The sportswear retailer Sports Direct vowed yesterday not to be beaten on the price of England shirts next year, as it posted a 41 per cent drop in half-year pre-tax profits after taking a hit on exchange rate fluctuations.
The chain founded by Mike Ashley, who owns Newcastle United football club, saw its sales rise in the six months to 25 October. Yesterday, it raised its underlying earnings forecast for the year.
Sports Direct expects to get a boost from sales of England shirts next year and has promised to maintain its low-price strategy on tops and World Cup- related products for the tournament that kicks off in South Africa in June.
Dave Forsey, the chief executive of Sports Direct, said: "We will have the broadest and best value – that has always been our strategy. There is a massive range of associated products over all the price points."
Mr Forsey forecast a "tough" start to the new year for the wider retail sector but said: "We are lucky to have the new England away shirt [being released] in March and the World Cup as a catalyst [for 2010]." It is unclear if the likes of Asda and Tesco will be able to sell official England shirts next year.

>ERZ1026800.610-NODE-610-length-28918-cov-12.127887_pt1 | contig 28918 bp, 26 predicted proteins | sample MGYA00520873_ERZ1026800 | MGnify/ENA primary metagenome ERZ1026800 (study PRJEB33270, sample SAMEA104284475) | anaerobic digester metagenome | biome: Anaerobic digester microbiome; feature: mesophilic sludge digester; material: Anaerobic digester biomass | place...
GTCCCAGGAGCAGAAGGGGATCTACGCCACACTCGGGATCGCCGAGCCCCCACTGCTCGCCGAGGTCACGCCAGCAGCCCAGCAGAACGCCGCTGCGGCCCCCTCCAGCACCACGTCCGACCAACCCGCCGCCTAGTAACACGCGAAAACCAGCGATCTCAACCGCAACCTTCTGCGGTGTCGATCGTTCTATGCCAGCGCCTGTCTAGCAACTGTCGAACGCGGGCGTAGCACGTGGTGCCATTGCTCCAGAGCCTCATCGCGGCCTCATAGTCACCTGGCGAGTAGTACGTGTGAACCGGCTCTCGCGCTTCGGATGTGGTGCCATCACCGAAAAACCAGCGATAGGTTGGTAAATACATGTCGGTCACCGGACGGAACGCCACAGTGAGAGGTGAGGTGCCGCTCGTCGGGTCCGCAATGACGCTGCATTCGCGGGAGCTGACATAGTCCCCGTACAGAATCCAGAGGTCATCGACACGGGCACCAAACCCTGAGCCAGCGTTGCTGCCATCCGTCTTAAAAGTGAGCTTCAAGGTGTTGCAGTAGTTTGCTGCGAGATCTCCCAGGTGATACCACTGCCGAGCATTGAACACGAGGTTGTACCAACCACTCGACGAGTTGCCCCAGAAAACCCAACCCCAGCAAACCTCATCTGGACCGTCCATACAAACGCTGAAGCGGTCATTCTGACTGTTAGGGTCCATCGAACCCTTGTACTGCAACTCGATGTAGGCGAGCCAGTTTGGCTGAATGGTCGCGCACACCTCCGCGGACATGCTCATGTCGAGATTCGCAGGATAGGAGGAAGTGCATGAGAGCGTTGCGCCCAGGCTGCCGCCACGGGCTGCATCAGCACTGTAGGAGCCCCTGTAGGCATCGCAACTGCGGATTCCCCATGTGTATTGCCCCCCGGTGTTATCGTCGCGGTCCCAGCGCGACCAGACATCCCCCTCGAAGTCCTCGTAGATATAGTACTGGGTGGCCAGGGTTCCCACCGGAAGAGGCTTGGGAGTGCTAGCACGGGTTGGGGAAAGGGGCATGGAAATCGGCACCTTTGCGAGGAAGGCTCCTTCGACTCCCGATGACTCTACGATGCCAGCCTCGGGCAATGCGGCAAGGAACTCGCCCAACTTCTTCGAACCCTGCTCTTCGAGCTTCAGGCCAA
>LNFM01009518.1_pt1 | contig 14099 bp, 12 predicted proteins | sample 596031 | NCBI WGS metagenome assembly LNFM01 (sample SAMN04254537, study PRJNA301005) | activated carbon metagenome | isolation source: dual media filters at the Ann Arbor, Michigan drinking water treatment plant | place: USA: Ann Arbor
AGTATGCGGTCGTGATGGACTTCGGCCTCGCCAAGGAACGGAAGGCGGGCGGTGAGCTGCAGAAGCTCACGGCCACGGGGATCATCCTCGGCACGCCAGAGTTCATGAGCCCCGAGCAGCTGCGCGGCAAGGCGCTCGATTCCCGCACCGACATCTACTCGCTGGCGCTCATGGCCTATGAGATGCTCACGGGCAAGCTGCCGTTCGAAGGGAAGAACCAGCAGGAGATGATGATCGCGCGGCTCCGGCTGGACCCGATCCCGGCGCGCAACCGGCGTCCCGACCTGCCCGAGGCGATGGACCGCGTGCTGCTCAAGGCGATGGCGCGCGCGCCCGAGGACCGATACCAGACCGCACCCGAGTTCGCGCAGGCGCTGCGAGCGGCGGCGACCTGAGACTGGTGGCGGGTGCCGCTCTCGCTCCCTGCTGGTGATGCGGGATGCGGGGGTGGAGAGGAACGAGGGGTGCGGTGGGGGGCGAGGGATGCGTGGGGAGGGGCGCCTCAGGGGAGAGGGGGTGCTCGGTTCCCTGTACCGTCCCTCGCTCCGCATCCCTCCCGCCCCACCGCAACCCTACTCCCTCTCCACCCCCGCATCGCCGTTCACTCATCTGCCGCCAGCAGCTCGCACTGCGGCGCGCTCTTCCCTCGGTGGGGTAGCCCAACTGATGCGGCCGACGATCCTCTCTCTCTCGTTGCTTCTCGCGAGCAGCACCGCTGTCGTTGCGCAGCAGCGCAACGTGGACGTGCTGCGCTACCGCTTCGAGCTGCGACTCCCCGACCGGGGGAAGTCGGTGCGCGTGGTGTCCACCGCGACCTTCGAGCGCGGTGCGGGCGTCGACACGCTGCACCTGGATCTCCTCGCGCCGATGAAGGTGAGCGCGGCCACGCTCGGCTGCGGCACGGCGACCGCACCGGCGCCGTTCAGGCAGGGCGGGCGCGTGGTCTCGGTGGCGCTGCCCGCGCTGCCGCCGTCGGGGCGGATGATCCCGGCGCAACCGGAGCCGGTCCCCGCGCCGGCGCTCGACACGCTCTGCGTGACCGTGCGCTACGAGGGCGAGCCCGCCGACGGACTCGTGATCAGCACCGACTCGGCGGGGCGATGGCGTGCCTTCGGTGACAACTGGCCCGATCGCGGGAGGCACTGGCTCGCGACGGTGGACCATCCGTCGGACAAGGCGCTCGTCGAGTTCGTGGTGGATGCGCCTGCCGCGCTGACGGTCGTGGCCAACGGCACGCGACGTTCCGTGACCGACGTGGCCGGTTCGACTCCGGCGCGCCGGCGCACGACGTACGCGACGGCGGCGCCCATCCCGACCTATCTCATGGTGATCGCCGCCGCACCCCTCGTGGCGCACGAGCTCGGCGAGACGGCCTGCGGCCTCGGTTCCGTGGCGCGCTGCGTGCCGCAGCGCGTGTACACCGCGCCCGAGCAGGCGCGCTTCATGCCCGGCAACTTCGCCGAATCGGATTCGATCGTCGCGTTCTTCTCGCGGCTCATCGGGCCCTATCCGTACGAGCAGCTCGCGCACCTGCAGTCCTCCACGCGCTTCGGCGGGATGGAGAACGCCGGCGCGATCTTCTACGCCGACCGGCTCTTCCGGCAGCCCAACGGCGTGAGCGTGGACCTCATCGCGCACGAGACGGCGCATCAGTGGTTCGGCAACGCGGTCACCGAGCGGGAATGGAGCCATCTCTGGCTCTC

Sports Direct pointed out that it also had 12 stores in Slovenia, who England have drawn in their qualifying group in the tournament. Mr Forsey said he was "pleased with the opportunities" the draw presented.
Over the half-year, Sports Direct's pre-tax profits fell by 41 per cent to £57.8m, largely resulting from the impact of foreign exchange rate fluctuations on hedging arrangements. Stripping out this impact and those of disposals on its listed investments, its underlying pre-tax profits were up 39 per cent at £71.9m. Mr Forsey said : "We are very pleased with the performance both internationally and in the UK. It is a testament to the hard work we have put in over the last 18 months."
Sports Direct said it now expected to deliver full-year underlying earnings before tax, interest, depreciation and amortisation of at least £155m, compared with its previous guidance of £150m. It also lowered its net debt to £362m, down from £431.1m as of 26 April 2009, but will not be paying an interim dividend.
Last month, Sports Direct hired Keith Hellawell, the Government's former drugs tsar and current chairman of Goldshield Group, as its non-executive chairman after a two-and-a-half-year search. Mr Forsey said: "He brings a wealth of experience, not just across business but in running large organisations."
Sports Direct is currently involved in three enquiries. Its purchase of 31 stores from JJB was referred to the Competition Commission in August, while it is also the subject of investigations by the Office of Fair Trading and Serious Fraud Office.
Officers from both organisations visited Sports Direct's head office on 10 September to investigate alleged price-fixing activities after its rival JJB turned whistleblower. Sports Direct denies any wrongdoing.